Victorian Brain Fever

As part of my personal Gothic literature reading challenge, I start with Dracula by Bram Stoker. Here’s a book that I pretended to read in the past (I’d started it several times) but in truth I’d only seen the movies from Murnau’s silent Nosferatu to Coppola’s Bram Stoker’s Dracula , which I re-watched last night and highly recommend as a companion piece to the reading challenge (if you care to join me). The film, which I’ve seen a few times, is visually stunning, and is faithful to the book with one major difference. The central theme of the film is the relationship between the Count and Mina Hawker, a woman for whom he crossed centuries of time. Alas, there is no such romance in the book unless you read between the lines (Mina does swallow his blood). The novel’s Mina character is the model for unstained Victorian womanhood (yawn) and cheating on poor Jonathan Hawker with the Count just won’t cut it. One reason I think I struggled with the book , versus reading Frankenstein which is my favorite novel, is that it’s episodic without being very insightful. There are certainly moments that chilled me to the bone–one that comes to mind is Lucy coming back as undead and smuggling a child back to her crypt; another is the dead captain tied to the wheel of the ship that brings the count to London along with his boxes filled with the profane, foul-smelling earth in which he must sleep each day.

There are also comical touches (like Lucy dropping that kid) that both the book and Coppola’s film explore, particularly in Van Hesling’s character (Anthony Hopkins is a hoot) as he casually mentions cutting off dear Lucy’s head and stuffing her mouth with garlic. The novel is told in an epistolary format using letters, diary entries, ship’s logs, clippings, and recordings from early cylinder phonographs. Written in 1897, the book explores these modern inventions of bustling London juxtaposing it with the old world superstitions and dangerous landscape of Transylvania. There is a lot of information about the source material for the novel. Whether Vlad the Impaler was Stoker’s inspiration is up for debate (but I’d like to think so).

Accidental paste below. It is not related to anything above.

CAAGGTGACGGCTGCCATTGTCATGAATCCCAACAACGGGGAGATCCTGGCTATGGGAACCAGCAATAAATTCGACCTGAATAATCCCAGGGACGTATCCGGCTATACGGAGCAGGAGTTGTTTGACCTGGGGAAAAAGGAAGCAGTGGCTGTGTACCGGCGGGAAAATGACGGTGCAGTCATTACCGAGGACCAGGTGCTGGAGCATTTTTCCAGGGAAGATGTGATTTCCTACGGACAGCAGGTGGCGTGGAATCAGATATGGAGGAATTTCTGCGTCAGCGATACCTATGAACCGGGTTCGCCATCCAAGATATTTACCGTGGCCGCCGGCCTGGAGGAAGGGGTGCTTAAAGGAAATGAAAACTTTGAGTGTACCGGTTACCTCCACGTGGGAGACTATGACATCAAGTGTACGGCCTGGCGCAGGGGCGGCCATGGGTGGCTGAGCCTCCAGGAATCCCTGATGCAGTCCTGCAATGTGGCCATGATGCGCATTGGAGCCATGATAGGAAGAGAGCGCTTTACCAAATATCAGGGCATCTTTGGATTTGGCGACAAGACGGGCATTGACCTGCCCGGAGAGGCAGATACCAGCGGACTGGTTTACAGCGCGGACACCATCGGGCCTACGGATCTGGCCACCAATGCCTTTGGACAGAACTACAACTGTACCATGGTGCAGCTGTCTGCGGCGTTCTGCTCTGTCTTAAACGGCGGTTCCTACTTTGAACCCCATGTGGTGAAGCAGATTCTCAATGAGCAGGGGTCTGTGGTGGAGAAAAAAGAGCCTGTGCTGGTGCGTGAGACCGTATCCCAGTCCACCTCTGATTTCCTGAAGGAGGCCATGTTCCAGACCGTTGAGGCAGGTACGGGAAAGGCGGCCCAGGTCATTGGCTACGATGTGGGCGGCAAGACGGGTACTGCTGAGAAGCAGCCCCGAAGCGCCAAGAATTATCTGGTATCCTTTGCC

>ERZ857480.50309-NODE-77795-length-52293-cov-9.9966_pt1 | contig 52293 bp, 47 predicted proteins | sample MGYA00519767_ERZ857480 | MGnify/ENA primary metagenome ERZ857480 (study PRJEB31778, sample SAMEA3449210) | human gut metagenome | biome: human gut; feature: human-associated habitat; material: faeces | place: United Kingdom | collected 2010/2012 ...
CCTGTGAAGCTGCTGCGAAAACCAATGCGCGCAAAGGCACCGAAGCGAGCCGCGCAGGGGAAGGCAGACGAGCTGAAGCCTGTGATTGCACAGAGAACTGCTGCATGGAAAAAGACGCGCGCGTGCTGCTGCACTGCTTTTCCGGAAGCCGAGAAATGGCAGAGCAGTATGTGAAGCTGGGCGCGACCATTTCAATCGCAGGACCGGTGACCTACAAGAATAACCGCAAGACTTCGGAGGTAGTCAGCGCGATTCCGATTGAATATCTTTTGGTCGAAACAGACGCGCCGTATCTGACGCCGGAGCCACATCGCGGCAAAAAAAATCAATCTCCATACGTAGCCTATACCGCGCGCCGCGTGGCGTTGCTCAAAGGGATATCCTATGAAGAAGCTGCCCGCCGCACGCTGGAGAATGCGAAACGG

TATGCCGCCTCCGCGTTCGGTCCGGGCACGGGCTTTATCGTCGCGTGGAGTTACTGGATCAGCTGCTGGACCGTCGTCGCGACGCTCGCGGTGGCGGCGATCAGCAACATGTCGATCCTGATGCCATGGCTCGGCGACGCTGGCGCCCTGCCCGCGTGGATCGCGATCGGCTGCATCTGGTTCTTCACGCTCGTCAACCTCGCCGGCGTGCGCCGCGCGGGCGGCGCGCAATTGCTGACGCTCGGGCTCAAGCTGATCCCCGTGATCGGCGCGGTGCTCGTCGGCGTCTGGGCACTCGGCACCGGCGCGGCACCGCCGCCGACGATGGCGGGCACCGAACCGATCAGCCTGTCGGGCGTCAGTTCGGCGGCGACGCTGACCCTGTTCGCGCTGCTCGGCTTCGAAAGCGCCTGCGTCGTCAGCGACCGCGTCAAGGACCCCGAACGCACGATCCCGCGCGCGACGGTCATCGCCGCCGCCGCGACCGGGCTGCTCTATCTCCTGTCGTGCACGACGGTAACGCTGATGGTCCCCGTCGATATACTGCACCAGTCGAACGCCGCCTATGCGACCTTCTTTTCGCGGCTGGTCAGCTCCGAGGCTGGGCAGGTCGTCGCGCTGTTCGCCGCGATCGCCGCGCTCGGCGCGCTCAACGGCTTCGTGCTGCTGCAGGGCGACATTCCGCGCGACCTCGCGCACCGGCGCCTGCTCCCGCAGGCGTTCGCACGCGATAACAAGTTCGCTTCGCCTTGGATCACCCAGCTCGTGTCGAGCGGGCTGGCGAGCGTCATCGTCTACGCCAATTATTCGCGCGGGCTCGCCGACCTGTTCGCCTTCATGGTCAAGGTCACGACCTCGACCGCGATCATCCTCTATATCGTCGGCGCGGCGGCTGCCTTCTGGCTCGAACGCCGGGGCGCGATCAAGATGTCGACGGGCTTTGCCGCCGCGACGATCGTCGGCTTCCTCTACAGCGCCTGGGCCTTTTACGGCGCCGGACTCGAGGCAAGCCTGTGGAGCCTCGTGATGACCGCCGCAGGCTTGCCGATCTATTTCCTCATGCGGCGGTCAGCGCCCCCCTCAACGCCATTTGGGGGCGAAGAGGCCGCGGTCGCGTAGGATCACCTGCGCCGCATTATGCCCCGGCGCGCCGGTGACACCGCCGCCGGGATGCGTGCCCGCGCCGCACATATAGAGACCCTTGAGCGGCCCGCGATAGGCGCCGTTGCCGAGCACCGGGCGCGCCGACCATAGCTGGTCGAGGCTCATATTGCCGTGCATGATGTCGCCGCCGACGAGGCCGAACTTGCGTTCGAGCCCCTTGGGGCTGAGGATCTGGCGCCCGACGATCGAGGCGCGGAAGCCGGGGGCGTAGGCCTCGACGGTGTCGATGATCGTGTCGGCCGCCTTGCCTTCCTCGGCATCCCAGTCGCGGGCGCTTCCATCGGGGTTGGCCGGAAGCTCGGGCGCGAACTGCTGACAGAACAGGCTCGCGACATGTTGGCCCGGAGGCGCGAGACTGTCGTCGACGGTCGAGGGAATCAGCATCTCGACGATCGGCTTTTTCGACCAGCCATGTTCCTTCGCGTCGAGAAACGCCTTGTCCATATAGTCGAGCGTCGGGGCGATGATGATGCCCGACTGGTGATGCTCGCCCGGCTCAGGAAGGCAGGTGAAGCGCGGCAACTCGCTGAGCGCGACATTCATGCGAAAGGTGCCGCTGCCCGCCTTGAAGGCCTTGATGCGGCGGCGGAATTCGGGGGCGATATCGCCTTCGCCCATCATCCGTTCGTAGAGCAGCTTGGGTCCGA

vladdracula

A cool thing to know is that Dracula and Frankenstein were (in a sense) born on the same night during the infamous Lake Geneva holiday of 1816 when Lord Byron, Mary and Percy Shelley and Bryon’s personal physician (and lover?) John Polidori who stuck indoors during a raging storm invented ghost stories to entertain themselves. Mary Shelley’s story of course became Frankenstein and Polidori’s The Vampyre, which I haven’t read, but it’s definitely on the list. As a companion piece to the Gothic reading challenge I highly recommend Ken Russell’s film Gothic that dramatizes the holiday in all his glorious decadence.

garyoldmandracula

Gary Oldman as the Byronic Count Dracula.

It’s difficult to separate the Dracula myths (and many movies) from its original source novel, making me wish I could go back in time to read it when I had never heard of Twilight. But that being said , I’m glad I finally read it from cover to cover. Speaking of covers, during the challenge I’m trying to read draculaedwardgoreythe books in handsome hardcovers. Here is my copy with lovely  illustrations by Edward Gorey who of course created the set and costume designs for the Broadway show starring Frank Langella in the late 1970’s. There’s a film version of that too that’s worth watching for Drac’s hairstyle alone.

I’m not approaching the list in any particular order. Up next, I dig into the (supposed) first  Gothic novel The Castle of Otranto. Happy reading.

Drac put Lilly to sleep.
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2 thoughts on “Dracula by Bram Stoker

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